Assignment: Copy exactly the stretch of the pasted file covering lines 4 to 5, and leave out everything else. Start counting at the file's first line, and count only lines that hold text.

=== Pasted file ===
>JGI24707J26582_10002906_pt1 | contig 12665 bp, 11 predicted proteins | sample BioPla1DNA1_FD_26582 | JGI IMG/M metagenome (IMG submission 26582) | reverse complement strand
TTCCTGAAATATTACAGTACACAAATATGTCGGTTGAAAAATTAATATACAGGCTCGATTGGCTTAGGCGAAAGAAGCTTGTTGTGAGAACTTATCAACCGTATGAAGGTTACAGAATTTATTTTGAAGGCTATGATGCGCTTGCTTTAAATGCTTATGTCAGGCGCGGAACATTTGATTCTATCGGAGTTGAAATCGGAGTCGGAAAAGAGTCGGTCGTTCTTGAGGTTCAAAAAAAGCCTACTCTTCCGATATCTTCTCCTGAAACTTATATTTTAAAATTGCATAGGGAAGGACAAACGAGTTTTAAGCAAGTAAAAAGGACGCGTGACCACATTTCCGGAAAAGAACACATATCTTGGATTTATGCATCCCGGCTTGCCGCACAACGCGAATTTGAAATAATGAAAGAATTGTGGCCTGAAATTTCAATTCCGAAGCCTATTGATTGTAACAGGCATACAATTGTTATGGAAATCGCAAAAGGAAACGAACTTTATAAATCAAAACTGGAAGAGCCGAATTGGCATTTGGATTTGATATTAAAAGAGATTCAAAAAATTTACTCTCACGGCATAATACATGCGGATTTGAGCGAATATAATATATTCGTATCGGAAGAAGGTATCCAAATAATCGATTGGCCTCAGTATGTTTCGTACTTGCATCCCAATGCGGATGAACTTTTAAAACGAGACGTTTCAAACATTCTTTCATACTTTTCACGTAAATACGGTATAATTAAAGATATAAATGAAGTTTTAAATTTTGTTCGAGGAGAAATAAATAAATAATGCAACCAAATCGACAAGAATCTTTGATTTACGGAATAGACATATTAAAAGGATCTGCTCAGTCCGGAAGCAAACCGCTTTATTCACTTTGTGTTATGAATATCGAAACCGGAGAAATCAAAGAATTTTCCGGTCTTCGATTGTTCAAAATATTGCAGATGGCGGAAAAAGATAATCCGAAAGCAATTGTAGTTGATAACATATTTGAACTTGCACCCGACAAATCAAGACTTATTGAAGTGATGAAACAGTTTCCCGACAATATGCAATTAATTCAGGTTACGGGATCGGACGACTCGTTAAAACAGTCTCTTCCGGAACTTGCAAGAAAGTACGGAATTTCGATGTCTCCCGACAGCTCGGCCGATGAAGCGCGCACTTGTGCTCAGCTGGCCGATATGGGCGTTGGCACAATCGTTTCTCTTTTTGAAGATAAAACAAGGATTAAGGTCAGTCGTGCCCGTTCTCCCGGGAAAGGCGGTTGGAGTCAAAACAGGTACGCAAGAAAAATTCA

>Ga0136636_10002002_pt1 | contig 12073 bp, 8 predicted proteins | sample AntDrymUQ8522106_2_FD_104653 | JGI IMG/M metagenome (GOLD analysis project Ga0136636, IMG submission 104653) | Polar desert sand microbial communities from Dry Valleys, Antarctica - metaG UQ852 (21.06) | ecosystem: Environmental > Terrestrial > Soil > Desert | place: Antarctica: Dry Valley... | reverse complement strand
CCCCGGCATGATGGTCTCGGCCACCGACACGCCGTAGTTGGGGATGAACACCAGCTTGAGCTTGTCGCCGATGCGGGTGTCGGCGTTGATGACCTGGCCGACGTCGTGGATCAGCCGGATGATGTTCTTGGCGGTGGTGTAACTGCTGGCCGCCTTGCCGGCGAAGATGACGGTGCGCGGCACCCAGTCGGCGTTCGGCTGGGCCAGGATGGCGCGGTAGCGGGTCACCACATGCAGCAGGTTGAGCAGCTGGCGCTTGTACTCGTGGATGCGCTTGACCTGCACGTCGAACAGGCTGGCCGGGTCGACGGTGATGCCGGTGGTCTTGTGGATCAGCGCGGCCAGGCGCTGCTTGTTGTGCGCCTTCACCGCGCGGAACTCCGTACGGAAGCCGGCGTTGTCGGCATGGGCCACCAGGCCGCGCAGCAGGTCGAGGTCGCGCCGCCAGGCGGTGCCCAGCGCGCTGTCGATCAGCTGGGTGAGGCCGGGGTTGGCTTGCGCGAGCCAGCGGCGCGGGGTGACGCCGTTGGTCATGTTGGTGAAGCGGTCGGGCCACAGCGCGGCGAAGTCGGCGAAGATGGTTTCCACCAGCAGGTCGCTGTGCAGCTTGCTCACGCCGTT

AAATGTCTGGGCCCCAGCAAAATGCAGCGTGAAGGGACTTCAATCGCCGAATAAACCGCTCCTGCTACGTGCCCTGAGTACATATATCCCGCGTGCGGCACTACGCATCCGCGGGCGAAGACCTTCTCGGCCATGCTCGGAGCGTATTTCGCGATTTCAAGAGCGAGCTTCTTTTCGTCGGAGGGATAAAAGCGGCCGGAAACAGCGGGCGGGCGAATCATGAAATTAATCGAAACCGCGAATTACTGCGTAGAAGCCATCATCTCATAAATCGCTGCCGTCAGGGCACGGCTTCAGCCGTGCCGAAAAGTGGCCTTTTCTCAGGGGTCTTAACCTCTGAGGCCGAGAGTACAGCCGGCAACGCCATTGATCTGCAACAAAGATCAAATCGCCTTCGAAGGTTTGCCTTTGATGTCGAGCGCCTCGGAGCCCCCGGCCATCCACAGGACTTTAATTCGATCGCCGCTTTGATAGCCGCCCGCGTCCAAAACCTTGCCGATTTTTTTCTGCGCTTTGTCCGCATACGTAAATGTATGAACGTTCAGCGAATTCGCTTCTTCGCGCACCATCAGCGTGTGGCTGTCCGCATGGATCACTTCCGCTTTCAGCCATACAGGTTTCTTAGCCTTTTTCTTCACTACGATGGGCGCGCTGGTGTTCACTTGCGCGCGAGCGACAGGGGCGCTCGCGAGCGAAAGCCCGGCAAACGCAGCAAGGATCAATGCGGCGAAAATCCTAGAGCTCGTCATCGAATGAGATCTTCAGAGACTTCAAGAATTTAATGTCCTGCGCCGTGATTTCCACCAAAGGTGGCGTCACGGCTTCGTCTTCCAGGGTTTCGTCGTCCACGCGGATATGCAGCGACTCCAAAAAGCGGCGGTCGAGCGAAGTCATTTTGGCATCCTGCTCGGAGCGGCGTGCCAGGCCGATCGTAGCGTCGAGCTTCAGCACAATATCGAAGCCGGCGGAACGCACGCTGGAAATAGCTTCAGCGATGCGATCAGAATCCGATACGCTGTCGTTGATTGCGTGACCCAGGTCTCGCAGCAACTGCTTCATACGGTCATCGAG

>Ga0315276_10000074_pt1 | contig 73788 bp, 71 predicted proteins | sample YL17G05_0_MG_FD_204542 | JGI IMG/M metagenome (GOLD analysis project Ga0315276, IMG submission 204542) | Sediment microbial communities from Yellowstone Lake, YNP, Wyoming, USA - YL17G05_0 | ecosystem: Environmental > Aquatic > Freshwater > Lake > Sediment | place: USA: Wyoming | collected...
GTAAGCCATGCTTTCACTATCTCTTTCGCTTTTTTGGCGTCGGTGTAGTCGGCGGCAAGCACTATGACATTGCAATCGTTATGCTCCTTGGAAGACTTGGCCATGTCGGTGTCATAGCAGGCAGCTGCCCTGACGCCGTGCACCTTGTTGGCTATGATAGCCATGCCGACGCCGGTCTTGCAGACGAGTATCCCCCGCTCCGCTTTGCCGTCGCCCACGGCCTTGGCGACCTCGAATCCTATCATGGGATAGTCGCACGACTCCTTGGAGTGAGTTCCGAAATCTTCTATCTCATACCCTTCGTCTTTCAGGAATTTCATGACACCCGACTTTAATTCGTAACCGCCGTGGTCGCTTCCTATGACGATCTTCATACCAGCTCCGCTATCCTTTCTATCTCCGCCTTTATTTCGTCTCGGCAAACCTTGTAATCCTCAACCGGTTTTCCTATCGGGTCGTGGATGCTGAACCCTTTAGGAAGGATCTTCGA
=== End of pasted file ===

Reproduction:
CCCCGGCATGATGGTCTCGGCCACCGACACGCCGTAGTTGGGGATGAACACCAGCTTGAGCTTGTCGCCGATGCGGGTGTCGGCGTTGATGACCTGGCCGACGTCGTGGATCAGCCGGATGATGTTCTTGGCGGTGGTGTAACTGCTGGCCGCCTTGCCGGCGAAGATGACGGTGCGCGGCACCCAGTCGGCGTTCGGCTGGGCCAGGATGGCGCGGTAGCGGGTCACCACATGCAGCAGGTTGAGCAGCTGGCGCTTGTACTCGTGGATGCGCTTGACCTGCACGTCGAACAGGCTGGCCGGGTCGACGGTGATGCCGGTGGTCTTGTGGATCAGCGCGGCCAGGCGCTGCTTGTTGTGCGCCTTCACCGCGCGGAACTCCGTACGGAAGCCGGCGTTGTCGGCATGGGCCACCAGGCCGCGCAGCAGGTCGAGGTCGCGCCGCCAGGCGGTGCCCAGCGCGCTGTCGATCAGCTGGGTGAGGCCGGGGTTGGCTTGCGCGAGCCAGCGGCGCGGGGTGACGCCGTTGGTCATGTTGGTGAAGCGGTCGGGCCACAGCGCGGCGAAGTCGGCGAAGATGGTTTCCACCAGCAGGTCGCTGTGCAGCTTGCTCACGCCGTT

AAATGTCTGGGCCCCAGCAAAATGCAGCGTGAAGGGACTTCAATCGCCGAATAAACCGCTCCTGCTACGTGCCCTGAGTACATATATCCCGCGTGCGGCACTACGCATCCGCGGGCGAAGACCTTCTCGGCCATGCTCGGAGCGTATTTCGCGATTTCAAGAGCGAGCTTCTTTTCGTCGGAGGGATAAAAGCGGCCGGAAACAGCGGGCGGGCGAATCATGAAATTAATCGAAACCGCGAATTACTGCGTAGAAGCCATCATCTCATAAATCGCTGCCGTCAGGGCACGGCTTCAGCCGTGCCGAAAAGTGGCCTTTTCTCAGGGGTCTTAACCTCTGAGGCCGAGAGTACAGCCGGCAACGCCATTGATCTGCAACAAAGATCAAATCGCCTTCGAAGGTTTGCCTTTGATGTCGAGCGCCTCGGAGCCCCCGGCCATCCACAGGACTTTAATTCGATCGCCGCTTTGATAGCCGCCCGCGTCCAAAACCTTGCCGATTTTTTTCTGCGCTTTGTCCGCATACGTAAATGTATGAACGTTCAGCGAATTCGCTTCTTCGCGCACCATCAGCGTGTGGCTGTCCGCATGGATCACTTCCGCTTTCAGCCATACAGGTTTCTTAGCCTTTTTCTTCACTACGATGGGCGCGCTGGTGTTCACTTGCGCGCGAGCGACAGGGGCGCTCGCGAGCGAAAGCCCGGCAAACGCAGCAAGGATCAATGCGGCGAAAATCCTAGAGCTCGTCATCGAATGAGATCTTCAGAGACTTCAAGAATTTAATGTCCTGCGCCGTGATTTCCACCAAAGGTGGCGTCACGGCTTCGTCTTCCAGGGTTTCGTCGTCCACGCGGATATGCAGCGACTCCAAAAAGCGGCGGTCGAGCGAAGTCATTTTGGCATCCTGCTCGGAGCGGCGTGCCAGGCCGATCGTAGCGTCGAGCTTCAGCACAATATCGAAGCCGGCGGAACGCACGCTGGAAATAGCTTCAGCGATGCGATCAGAATCCGATACGCTGTCGTTGATTGCGTGACCCAGGTCTCGCAGCAACTGCTTCATACGGTCATCGAG